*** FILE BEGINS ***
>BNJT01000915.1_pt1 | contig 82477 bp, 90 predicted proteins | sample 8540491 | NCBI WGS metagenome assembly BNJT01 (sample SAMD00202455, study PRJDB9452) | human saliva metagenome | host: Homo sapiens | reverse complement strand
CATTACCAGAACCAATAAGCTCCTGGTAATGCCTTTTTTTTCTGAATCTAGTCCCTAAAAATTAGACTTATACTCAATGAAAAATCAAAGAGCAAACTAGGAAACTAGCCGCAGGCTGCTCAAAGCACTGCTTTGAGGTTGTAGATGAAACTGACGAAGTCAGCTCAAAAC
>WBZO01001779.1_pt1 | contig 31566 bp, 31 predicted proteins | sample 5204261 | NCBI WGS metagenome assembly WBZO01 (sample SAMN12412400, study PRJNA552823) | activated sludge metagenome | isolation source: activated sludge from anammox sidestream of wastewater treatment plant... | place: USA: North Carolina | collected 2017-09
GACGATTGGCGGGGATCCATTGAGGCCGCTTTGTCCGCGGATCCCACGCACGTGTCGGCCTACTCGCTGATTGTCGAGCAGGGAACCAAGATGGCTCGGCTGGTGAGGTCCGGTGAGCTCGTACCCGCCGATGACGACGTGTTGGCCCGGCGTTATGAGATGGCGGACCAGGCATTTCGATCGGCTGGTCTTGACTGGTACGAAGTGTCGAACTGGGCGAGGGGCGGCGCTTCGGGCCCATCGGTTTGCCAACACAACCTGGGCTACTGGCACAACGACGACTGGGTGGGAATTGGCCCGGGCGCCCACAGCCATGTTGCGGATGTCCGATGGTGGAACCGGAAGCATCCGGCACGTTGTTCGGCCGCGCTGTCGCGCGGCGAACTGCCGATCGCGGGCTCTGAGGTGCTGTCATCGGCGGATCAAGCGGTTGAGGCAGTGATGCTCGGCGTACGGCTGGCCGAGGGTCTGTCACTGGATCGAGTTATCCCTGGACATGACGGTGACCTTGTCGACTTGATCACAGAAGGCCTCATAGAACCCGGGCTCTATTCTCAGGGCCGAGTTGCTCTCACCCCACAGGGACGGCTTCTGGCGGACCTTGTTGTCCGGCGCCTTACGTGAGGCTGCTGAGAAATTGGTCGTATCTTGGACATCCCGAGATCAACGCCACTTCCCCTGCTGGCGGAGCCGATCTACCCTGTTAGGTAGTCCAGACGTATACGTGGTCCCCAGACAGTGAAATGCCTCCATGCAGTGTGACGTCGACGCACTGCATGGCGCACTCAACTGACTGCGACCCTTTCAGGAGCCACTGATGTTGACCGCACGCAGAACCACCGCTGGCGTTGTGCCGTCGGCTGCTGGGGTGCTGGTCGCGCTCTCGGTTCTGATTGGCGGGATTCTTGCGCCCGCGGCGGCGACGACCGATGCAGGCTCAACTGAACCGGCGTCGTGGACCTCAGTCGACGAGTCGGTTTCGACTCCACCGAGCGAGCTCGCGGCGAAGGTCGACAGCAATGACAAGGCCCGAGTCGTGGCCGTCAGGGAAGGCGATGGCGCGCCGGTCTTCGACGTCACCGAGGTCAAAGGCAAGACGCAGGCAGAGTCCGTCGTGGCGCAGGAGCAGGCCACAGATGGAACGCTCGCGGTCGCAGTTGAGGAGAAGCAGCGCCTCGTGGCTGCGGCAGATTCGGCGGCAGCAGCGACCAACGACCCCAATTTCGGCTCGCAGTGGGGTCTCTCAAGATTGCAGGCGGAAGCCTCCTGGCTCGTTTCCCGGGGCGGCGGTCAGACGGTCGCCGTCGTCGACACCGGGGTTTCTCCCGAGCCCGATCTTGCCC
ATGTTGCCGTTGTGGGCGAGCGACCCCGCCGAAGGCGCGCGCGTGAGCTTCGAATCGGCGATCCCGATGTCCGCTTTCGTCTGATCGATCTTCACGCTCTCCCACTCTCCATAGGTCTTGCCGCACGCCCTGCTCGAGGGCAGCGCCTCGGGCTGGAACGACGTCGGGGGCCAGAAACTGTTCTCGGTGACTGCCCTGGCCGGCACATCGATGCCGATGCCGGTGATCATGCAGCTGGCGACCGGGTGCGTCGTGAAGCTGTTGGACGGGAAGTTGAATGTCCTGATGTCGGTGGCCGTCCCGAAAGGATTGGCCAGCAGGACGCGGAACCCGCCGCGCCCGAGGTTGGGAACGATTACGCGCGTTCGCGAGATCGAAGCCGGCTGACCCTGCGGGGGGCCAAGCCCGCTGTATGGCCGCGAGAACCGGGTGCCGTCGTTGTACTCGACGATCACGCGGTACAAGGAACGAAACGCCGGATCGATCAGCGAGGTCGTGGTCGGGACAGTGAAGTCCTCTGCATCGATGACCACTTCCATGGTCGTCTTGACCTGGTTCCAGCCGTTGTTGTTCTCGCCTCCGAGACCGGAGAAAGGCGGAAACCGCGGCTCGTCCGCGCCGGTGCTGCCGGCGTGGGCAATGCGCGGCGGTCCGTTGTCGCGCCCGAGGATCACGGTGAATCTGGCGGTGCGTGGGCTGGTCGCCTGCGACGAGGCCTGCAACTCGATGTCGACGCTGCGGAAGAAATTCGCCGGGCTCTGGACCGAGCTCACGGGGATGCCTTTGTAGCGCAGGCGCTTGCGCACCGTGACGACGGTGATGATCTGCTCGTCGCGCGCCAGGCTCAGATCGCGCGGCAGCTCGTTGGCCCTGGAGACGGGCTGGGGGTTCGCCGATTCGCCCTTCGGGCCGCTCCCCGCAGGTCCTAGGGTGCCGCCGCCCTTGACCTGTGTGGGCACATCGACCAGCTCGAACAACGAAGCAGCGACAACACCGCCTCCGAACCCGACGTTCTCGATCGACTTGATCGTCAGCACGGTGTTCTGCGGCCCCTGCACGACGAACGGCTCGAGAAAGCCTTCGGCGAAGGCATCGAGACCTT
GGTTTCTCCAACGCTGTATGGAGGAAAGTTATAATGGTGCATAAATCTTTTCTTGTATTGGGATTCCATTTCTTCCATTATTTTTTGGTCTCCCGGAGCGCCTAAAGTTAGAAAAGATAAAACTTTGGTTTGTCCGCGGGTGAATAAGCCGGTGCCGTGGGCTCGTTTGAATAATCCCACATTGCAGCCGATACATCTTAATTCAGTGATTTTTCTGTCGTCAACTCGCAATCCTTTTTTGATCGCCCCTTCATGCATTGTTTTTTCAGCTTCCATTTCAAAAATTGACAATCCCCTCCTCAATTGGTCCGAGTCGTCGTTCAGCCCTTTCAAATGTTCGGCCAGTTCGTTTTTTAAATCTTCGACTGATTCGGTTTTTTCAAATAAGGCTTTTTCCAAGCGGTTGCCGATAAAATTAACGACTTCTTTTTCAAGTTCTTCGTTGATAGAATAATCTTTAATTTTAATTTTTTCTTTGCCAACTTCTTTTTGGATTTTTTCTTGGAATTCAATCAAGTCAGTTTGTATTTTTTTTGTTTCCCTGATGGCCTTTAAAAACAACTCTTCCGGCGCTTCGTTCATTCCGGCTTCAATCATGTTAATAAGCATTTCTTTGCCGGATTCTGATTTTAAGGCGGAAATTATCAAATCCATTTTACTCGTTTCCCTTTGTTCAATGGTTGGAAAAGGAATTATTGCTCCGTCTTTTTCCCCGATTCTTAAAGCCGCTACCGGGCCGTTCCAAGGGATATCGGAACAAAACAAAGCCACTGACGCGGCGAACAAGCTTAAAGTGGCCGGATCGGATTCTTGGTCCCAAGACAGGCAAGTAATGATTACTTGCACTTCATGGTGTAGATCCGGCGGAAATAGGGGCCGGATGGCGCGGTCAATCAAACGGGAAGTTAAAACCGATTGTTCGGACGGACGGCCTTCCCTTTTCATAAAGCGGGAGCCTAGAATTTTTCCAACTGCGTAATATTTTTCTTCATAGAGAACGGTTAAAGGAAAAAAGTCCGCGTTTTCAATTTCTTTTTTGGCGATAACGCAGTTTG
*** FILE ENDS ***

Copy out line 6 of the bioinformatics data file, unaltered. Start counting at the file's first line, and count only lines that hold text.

GGTTTCTCCAACGCTGTATGGAGGAAAGTTATAATGGTGCATAAATCTTTTCTTGTATTGGGATTCCATTTCTTCCATTATTTTTTGGTCTCCCGGAGCGCCTAAAGTTAGAAAAGATAAAACTTTGGTTTGTCCGCGGGTGAATAAGCCGGTGCCGTGGGCTCGTTTGAATAATCCCACATTGCAGCCGATACATCTTAATTCAGTGATTTTTCTGTCGTCAACTCGCAATCCTTTTTTGATCGCCCCTTCATGCATTGTTTTTTCAGCTTCCATTTCAAAAATTGACAATCCCCTCCTCAATTGGTCCGAGTCGTCGTTCAGCCCTTTCAAATGTTCGGCCAGTTCGTTTTTTAAATCTTCGACTGATTCGGTTTTTTCAAATAAGGCTTTTTCCAAGCGGTTGCCGATAAAATTAACGACTTCTTTTTCAAGTTCTTCGTTGATAGAATAATCTTTAATTTTAATTTTTTCTTTGCCAACTTCTTTTTGGATTTTTTCTTGGAATTCAATCAAGTCAGTTTGTATTTTTTTTGTTTCCCTGATGGCCTTTAAAAACAACTCTTCCGGCGCTTCGTTCATTCCGGCTTCAATCATGTTAATAAGCATTTCTTTGCCGGATTCTGATTTTAAGGCGGAAATTATCAAATCCATTTTACTCGTTTCCCTTTGTTCAATGGTTGGAAAAGGAATTATTGCTCCGTCTTTTTCCCCGATTCTTAAAGCCGCTACCGGGCCGTTCCAAGGGATATCGGAACAAAACAAAGCCACTGACGCGGCGAACAAGCTTAAAGTGGCCGGATCGGATTCTTGGTCCCAAGACAGGCAAGTAATGATTACTTGCACTTCATGGTGTAGATCCGGCGGAAATAGGGGCCGGATGGCGCGGTCAATCAAACGGGAAGTTAAAACCGATTGTTCGGACGGACGGCCTTCCCTTTTCATAAAGCGGGAGCCTAGAATTTTTCCAACTGCGTAATATTTTTCTTCATAGAGAACGGTTAAAGGAAAAAAGTCCGCGTTTTCAATTTCTTTTTTGGCGATAACGCAGTTTG